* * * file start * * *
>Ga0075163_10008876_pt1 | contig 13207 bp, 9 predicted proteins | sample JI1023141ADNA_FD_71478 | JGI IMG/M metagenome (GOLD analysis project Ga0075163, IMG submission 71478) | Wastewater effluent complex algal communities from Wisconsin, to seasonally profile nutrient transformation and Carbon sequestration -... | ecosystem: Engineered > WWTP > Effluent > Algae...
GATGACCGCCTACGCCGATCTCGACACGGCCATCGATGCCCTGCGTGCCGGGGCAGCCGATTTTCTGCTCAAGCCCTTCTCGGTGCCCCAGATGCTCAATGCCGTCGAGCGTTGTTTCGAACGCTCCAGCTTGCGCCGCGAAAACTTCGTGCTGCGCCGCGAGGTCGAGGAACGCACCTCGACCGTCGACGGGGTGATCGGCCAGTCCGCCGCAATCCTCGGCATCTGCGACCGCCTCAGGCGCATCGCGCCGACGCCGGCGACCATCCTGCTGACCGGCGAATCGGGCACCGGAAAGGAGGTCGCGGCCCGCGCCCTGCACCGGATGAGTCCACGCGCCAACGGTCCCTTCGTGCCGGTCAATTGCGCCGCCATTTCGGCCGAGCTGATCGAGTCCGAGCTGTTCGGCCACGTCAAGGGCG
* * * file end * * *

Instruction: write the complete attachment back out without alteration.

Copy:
>Ga0075163_10008876_pt1 | contig 13207 bp, 9 predicted proteins | sample JI1023141ADNA_FD_71478 | JGI IMG/M metagenome (GOLD analysis project Ga0075163, IMG submission 71478) | Wastewater effluent complex algal communities from Wisconsin, to seasonally profile nutrient transformation and Carbon sequestration -... | ecosystem: Engineered > WWTP > Effluent > Algae...
GATGACCGCCTACGCCGATCTCGACACGGCCATCGATGCCCTGCGTGCCGGGGCAGCCGATTTTCTGCTCAAGCCCTTCTCGGTGCCCCAGATGCTCAATGCCGTCGAGCGTTGTTTCGAACGCTCCAGCTTGCGCCGCGAAAACTTCGTGCTGCGCCGCGAGGTCGAGGAACGCACCTCGACCGTCGACGGGGTGATCGGCCAGTCCGCCGCAATCCTCGGCATCTGCGACCGCCTCAGGCGCATCGCGCCGACGCCGGCGACCATCCTGCTGACCGGCGAATCGGGCACCGGAAAGGAGGTCGCGGCCCGCGCCCTGCACCGGATGAGTCCACGCGCCAACGGTCCCTTCGTGCCGGTCAATTGCGCCGCCATTTCGGCCGAGCTGATCGAGTCCGAGCTGTTCGGCCACGTCAAGGGCG